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The Beginnings Of The Boston Marathon

The history of the Boston Marathon dates back to the turn of the 20th century. However, it is much more than a marathon. It commemorates another important part of American History, carried forward into the modern-day Boston Marathon.

Developing The Idea Of The Boston MarathonShoes people running

In 1896, some people scowled at the thought of Americans competing in, much less having the opportunity to win in the newly revived Olympics, held in Athens 1896. Yet, founders and members of the Boston Athletic Association (BAA) paid doubters no mind and proudly set out on the trip to Athens to compete in numerous events.

The Boston Globe recounts information from the book The B.A.A. at 125: The Official History of the Boston Athletic Association, 1887-2012, detailing the events that occurred when the 14-man delegation from the United States participated in the Olympics. In one event after another, the Americans outperformed other competitors, leaving spectators stunned at the Americans’ performance.

One final hope was that a Greek would be victorious in the newly added race, named after the ancient battle fought at Marathon. The BAA explains that upon victory at Marathon, foot soldier and messenger Pheidippides allegedly ran 40 kilometers to announce their victory, collapsing after announcing “Rejoice! We Conquer!” The Greeks were victorious in the reincarnated Marathon race, cheering on Spiridon Louis as he crossed the marathon finish line.

After returning to the United States, U.S. Olympic Team Manager and BAA member John Graham eagerly set about organizing a marathon race to take place in Boston, Massachusetts.

Planning For The First Marathon

John Graham presented his idea for a marathon to be held in Boston to local businessman Herbert H. Holden. The two men held discussions, planned specific details such as the distance, and proposed routes.

After collaborating on the specifics, the final decisions included that the first Boston Marathon would take place along a course distance measuring 24.5 miles. Many considerations went into the planning of the first Boston Marathon, including American History details that some people may not realize.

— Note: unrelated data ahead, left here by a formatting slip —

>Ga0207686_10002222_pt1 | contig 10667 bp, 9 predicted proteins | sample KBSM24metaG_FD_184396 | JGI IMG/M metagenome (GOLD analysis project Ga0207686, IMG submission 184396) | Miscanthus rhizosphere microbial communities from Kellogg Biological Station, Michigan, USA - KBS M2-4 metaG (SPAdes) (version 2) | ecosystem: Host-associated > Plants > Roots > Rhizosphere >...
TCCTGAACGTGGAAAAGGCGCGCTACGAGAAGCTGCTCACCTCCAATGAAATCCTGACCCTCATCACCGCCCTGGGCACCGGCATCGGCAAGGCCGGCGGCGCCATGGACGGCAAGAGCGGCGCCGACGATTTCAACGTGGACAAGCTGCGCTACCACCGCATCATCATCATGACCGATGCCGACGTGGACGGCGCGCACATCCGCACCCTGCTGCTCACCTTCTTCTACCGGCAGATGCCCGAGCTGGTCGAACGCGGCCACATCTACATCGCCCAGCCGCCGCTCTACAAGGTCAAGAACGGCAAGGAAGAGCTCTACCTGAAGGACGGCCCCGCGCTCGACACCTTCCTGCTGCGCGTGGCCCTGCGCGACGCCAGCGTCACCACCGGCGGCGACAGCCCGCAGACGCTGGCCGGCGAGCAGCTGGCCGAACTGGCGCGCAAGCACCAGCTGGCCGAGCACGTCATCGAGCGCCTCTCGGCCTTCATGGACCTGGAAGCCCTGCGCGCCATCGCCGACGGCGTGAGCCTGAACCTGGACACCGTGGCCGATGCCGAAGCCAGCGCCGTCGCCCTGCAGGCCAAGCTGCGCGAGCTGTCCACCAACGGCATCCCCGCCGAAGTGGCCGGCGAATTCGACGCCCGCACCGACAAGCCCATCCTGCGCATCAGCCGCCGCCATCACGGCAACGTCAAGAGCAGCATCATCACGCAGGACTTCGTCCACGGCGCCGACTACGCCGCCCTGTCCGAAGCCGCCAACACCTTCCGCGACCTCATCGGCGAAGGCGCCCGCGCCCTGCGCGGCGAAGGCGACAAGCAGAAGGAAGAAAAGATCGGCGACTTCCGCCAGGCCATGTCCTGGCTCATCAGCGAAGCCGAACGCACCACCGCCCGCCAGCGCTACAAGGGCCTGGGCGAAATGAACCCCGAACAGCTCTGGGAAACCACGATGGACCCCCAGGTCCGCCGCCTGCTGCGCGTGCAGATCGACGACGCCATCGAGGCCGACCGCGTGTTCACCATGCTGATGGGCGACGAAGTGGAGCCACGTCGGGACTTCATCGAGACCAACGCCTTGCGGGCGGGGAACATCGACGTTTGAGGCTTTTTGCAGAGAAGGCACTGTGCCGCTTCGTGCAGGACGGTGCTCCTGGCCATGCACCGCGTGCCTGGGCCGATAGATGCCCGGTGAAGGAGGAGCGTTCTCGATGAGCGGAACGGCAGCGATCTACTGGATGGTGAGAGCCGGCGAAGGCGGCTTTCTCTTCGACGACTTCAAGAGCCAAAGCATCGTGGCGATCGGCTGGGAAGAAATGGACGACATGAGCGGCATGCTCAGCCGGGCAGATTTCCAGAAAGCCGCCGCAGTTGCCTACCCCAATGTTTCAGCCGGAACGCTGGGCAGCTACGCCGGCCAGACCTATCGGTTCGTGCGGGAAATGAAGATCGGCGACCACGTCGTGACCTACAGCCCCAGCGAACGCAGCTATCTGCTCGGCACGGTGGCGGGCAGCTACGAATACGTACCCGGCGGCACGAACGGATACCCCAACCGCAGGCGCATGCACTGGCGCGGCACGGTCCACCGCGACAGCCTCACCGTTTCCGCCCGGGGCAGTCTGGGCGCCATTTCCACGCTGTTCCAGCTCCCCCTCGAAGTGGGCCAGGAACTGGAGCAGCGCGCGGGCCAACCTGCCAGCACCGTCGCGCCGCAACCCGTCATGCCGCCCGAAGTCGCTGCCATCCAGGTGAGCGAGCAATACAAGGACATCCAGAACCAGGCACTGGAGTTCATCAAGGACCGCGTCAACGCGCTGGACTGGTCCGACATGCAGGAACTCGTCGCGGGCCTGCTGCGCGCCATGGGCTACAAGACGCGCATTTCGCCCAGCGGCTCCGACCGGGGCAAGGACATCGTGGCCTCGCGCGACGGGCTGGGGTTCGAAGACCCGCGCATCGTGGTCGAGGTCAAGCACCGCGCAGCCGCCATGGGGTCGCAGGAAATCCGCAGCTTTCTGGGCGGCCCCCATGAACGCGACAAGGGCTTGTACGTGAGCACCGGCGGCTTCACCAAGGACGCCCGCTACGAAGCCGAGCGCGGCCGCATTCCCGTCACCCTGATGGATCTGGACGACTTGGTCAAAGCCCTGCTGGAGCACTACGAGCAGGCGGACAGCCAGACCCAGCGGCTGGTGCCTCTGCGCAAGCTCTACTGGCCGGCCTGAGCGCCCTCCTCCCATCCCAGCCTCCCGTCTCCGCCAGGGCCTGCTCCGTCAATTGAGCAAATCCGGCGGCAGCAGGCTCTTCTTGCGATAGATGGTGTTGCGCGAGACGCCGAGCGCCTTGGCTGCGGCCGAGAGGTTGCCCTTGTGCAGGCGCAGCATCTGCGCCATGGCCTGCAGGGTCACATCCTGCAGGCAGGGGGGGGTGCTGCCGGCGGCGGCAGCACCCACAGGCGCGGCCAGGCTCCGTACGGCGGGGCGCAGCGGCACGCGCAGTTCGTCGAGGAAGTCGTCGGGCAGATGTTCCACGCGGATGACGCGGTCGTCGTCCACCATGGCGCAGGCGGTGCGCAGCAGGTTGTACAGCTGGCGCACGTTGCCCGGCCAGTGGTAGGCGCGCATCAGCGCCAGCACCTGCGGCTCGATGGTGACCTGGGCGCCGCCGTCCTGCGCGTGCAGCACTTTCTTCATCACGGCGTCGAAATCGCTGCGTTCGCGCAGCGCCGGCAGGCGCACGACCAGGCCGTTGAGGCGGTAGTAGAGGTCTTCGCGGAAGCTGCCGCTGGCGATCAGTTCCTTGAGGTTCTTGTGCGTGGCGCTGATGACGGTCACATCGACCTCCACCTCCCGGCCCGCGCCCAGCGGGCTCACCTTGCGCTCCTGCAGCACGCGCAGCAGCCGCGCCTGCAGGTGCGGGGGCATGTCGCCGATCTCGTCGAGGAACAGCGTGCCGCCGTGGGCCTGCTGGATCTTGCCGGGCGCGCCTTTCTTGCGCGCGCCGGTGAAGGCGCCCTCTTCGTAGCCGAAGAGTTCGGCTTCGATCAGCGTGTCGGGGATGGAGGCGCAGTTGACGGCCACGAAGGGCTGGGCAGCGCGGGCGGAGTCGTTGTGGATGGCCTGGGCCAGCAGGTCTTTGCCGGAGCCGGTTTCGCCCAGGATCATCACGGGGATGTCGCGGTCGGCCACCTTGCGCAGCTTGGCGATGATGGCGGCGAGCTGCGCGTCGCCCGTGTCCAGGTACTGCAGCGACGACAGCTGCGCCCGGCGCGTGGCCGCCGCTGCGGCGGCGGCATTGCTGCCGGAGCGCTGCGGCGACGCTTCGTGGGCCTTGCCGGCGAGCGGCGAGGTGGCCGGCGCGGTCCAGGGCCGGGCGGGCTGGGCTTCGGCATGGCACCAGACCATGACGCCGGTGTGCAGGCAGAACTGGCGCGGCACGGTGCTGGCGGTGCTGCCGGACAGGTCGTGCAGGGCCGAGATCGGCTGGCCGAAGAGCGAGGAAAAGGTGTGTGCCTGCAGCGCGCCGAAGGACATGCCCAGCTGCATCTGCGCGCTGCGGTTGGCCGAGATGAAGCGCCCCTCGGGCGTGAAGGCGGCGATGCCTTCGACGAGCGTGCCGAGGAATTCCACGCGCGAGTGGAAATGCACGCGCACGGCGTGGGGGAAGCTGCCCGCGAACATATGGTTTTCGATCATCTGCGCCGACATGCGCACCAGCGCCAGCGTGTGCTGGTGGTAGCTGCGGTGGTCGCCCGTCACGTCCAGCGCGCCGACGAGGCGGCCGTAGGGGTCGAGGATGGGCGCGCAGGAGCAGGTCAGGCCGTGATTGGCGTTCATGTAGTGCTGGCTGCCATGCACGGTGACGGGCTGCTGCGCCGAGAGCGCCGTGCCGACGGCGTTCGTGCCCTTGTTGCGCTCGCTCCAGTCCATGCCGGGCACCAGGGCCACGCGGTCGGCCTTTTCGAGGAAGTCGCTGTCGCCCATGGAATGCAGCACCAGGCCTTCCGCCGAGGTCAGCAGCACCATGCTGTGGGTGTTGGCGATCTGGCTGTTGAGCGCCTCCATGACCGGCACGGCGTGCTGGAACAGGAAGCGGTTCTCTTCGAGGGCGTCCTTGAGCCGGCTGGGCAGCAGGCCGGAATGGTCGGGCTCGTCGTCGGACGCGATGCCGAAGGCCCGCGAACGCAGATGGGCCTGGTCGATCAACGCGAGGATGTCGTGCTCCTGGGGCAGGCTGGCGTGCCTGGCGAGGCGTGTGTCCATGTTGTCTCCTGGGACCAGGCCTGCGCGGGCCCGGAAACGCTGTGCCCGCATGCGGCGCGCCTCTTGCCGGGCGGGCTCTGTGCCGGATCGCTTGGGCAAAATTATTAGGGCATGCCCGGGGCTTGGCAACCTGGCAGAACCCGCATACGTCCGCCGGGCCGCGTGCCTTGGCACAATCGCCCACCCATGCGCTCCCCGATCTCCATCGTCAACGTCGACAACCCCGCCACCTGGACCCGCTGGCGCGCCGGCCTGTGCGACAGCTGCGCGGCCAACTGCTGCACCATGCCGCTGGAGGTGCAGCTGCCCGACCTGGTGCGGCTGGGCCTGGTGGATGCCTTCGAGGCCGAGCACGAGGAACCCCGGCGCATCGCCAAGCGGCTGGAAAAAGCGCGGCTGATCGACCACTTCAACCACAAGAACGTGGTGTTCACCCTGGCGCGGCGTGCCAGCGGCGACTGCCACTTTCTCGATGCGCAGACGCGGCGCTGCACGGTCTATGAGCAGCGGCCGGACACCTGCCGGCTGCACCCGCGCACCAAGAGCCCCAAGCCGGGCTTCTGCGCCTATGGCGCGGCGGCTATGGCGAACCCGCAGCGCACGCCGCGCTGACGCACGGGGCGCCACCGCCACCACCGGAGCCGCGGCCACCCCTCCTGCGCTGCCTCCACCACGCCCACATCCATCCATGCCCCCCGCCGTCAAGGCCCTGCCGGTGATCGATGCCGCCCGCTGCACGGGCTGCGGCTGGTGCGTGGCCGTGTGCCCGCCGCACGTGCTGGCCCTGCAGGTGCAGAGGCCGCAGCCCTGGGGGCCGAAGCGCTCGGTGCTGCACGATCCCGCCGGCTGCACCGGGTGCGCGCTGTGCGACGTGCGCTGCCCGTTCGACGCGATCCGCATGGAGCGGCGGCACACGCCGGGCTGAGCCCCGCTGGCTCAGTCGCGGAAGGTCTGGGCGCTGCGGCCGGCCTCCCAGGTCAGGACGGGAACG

When Graham and Holden started planning a marathon in Boston, the idea included much more than incorporating ideas taken from the ancient Greeks or the recent Olympics. The men wanted to incorporate America’s own history into the Boston Marathon.

The Atlantic explains that the two organized the event so that it took place on Patriot’s Day, a day that commemorated the battles at Lexington and Concord and first bloodshed of the Civil War as the anniversary of the birth of liberty and union. The original plan for the course of the Boston marathon was to retrace the steps of the original Patriots, leading runners from Concord through Lexington and back to Boston. However, the route was barely 20 miles long.

By this time, Olympic medalist Tom Burke joined Holden and Graham in planning the first Boston Marathon. The organizers redesigned the route, which started at Ashland, taking participants to the end of the race at Irvington Oval in Boston.

Running The First MarathonMarathon running

On April 19, 1897, runners lined up at the starting point of the inaugural Boston Marathon. Some sources vary regarding the number of runners participating that day. While The Atlantic indicates that “Fifteen young amateurs” started the race, The Boston Globe states that there were 18 of them. Whatever the correct number of runners, all took off at 12:19 pm when Burke gave the signal to go!

They ran only a matter of yards before slowing their pace, taking into account the long route of the first Boston Marathon. Spectators cheered the runners on along the route.

Close to the end of the race, New York runner John McDermott passed other runners and crossed the finish line to the cheers of thousands of spectators. He completed the first Boston Marathon in better time than Spiridon Louis ran at Athens. Since 1897 the marathon was set and, it has become an event that attracts more than 500,000 spectators and on average over 30,000 participants annually.